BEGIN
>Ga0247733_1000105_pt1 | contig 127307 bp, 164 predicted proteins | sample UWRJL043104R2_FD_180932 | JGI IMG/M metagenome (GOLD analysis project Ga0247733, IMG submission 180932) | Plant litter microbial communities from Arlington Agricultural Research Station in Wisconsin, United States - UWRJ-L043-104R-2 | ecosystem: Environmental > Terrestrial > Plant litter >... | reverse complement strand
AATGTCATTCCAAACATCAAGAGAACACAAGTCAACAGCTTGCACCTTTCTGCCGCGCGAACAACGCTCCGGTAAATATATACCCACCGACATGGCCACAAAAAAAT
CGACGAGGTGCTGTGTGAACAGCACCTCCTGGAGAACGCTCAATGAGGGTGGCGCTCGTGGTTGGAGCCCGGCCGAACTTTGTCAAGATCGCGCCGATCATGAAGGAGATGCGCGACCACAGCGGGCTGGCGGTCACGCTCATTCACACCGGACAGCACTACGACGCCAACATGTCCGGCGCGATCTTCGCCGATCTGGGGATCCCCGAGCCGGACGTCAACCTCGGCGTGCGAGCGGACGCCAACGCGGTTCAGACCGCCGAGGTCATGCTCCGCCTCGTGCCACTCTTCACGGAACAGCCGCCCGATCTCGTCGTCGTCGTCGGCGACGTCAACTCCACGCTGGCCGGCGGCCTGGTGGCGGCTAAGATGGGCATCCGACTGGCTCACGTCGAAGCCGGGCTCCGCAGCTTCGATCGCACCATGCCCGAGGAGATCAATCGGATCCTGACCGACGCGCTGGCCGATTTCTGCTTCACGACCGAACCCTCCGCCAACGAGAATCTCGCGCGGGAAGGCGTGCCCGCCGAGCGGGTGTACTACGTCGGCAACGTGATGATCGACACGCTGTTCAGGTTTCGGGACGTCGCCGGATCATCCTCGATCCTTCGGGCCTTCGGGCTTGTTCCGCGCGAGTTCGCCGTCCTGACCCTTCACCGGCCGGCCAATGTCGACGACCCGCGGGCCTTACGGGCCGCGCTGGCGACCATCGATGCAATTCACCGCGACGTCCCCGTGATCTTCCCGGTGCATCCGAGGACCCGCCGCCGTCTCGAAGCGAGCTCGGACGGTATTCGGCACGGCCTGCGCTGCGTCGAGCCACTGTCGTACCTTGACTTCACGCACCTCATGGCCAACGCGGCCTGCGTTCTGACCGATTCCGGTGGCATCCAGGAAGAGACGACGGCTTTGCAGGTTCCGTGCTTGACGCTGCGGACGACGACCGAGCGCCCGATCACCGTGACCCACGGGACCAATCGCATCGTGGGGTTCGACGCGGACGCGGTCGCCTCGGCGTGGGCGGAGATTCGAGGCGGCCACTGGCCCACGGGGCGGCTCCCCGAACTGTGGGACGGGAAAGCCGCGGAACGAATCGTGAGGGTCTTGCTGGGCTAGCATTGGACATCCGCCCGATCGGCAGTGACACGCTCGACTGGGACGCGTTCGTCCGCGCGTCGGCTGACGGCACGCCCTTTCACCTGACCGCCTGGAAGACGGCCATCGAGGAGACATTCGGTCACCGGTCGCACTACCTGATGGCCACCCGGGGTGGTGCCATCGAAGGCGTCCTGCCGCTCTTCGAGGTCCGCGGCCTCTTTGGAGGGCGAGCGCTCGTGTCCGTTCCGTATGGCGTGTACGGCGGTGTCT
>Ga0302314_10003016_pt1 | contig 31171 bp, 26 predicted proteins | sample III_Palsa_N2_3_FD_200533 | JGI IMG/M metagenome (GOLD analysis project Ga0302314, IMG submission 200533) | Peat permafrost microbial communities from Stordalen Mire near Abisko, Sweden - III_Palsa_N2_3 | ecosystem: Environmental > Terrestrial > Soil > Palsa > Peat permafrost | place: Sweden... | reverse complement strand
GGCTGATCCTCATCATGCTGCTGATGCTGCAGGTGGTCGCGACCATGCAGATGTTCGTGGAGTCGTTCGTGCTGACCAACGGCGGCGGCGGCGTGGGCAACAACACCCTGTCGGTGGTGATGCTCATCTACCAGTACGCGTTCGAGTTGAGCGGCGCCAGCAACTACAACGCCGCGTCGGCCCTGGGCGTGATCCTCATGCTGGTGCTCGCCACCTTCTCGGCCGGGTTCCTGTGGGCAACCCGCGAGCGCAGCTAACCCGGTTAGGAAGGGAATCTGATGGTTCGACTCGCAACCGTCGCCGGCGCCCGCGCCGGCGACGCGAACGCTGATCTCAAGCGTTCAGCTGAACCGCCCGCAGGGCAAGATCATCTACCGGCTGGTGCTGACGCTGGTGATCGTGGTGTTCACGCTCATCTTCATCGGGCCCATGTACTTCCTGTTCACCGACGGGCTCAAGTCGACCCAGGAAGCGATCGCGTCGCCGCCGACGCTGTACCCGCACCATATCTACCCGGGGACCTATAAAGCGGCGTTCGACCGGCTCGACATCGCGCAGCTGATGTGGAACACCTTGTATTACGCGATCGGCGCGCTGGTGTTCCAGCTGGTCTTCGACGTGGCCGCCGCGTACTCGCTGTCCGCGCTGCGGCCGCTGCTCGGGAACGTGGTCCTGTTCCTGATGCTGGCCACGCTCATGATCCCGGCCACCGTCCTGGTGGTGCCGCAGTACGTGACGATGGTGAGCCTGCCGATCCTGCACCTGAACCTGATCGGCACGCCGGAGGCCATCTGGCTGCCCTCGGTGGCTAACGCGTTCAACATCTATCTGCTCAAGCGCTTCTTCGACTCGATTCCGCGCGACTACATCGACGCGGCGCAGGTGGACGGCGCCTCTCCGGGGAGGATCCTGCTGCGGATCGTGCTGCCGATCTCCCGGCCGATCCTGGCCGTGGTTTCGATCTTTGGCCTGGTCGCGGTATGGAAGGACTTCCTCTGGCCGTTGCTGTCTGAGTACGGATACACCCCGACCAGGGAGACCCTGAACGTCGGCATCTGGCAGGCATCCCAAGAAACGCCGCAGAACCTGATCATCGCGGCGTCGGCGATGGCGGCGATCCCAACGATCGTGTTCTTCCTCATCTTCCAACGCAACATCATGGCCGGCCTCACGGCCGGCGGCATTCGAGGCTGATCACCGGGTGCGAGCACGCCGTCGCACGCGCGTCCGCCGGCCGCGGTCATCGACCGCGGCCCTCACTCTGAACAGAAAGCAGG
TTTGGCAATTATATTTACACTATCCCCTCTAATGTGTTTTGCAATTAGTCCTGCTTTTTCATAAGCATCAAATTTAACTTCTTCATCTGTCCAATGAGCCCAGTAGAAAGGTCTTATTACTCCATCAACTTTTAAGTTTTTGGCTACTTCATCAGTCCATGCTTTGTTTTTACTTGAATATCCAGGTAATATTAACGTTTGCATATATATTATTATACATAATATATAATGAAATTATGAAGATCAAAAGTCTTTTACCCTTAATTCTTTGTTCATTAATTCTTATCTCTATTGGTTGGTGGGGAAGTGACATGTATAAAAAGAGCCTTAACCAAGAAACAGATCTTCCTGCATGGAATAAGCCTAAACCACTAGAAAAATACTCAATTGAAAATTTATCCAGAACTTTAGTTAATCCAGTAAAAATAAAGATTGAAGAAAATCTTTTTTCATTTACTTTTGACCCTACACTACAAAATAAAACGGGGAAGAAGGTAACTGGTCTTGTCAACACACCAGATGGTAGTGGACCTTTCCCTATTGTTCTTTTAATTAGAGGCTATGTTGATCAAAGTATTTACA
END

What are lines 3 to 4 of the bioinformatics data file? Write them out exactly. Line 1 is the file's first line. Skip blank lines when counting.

CGACGAGGTGCTGTGTGAACAGCACCTCCTGGAGAACGCTCAATGAGGGTGGCGCTCGTGGTTGGAGCCCGGCCGAACTTTGTCAAGATCGCGCCGATCATGAAGGAGATGCGCGACCACAGCGGGCTGGCGGTCACGCTCATTCACACCGGACAGCACTACGACGCCAACATGTCCGGCGCGATCTTCGCCGATCTGGGGATCCCCGAGCCGGACGTCAACCTCGGCGTGCGAGCGGACGCCAACGCGGTTCAGACCGCCGAGGTCATGCTCCGCCTCGTGCCACTCTTCACGGAACAGCCGCCCGATCTCGTCGTCGTCGTCGGCGACGTCAACTCCACGCTGGCCGGCGGCCTGGTGGCGGCTAAGATGGGCATCCGACTGGCTCACGTCGAAGCCGGGCTCCGCAGCTTCGATCGCACCATGCCCGAGGAGATCAATCGGATCCTGACCGACGCGCTGGCCGATTTCTGCTTCACGACCGAACCCTCCGCCAACGAGAATCTCGCGCGGGAAGGCGTGCCCGCCGAGCGGGTGTACTACGTCGGCAACGTGATGATCGACACGCTGTTCAGGTTTCGGGACGTCGCCGGATCATCCTCGATCCTTCGGGCCTTCGGGCTTGTTCCGCGCGAGTTCGCCGTCCTGACCCTTCACCGGCCGGCCAATGTCGACGACCCGCGGGCCTTACGGGCCGCGCTGGCGACCATCGATGCAATTCACCGCGACGTCCCCGTGATCTTCCCGGTGCATCCGAGGACCCGCCGCCGTCTCGAAGCGAGCTCGGACGGTATTCGGCACGGCCTGCGCTGCGTCGAGCCACTGTCGTACCTTGACTTCACGCACCTCATGGCCAACGCGGCCTGCGTTCTGACCGATTCCGGTGGCATCCAGGAAGAGACGACGGCTTTGCAGGTTCCGTGCTTGACGCTGCGGACGACGACCGAGCGCCCGATCACCGTGACCCACGGGACCAATCGCATCGTGGGGTTCGACGCGGACGCGGTCGCCTCGGCGTGGGCGGAGATTCGAGGCGGCCACTGGCCCACGGGGCGGCTCCCCGAACTGTGGGACGGGAAAGCCGCGGAACGAATCGTGAGGGTCTTGCTGGGCTAGCATTGGACATCCGCCCGATCGGCAGTGACACGCTCGACTGGGACGCGTTCGTCCGCGCGTCGGCTGACGGCACGCCCTTTCACCTGACCGCCTGGAAGACGGCCATCGAGGAGACATTCGGTCACCGGTCGCACTACCTGATGGCCACCCGGGGTGGTGCCATCGAAGGCGTCCTGCCGCTCTTCGAGGTCCGCGGCCTCTTTGGAGGGCGAGCGCTCGTGTCCGTTCCGTATGGCGTGTACGGCGGTGTCT
>Ga0302314_10003016_pt1 | contig 31171 bp, 26 predicted proteins | sample III_Palsa_N2_3_FD_200533 | JGI IMG/M metagenome (GOLD analysis project Ga0302314, IMG submission 200533) | Peat permafrost microbial communities from Stordalen Mire near Abisko, Sweden - III_Palsa_N2_3 | ecosystem: Environmental > Terrestrial > Soil > Palsa > Peat permafrost | place: Sweden... | reverse complement strand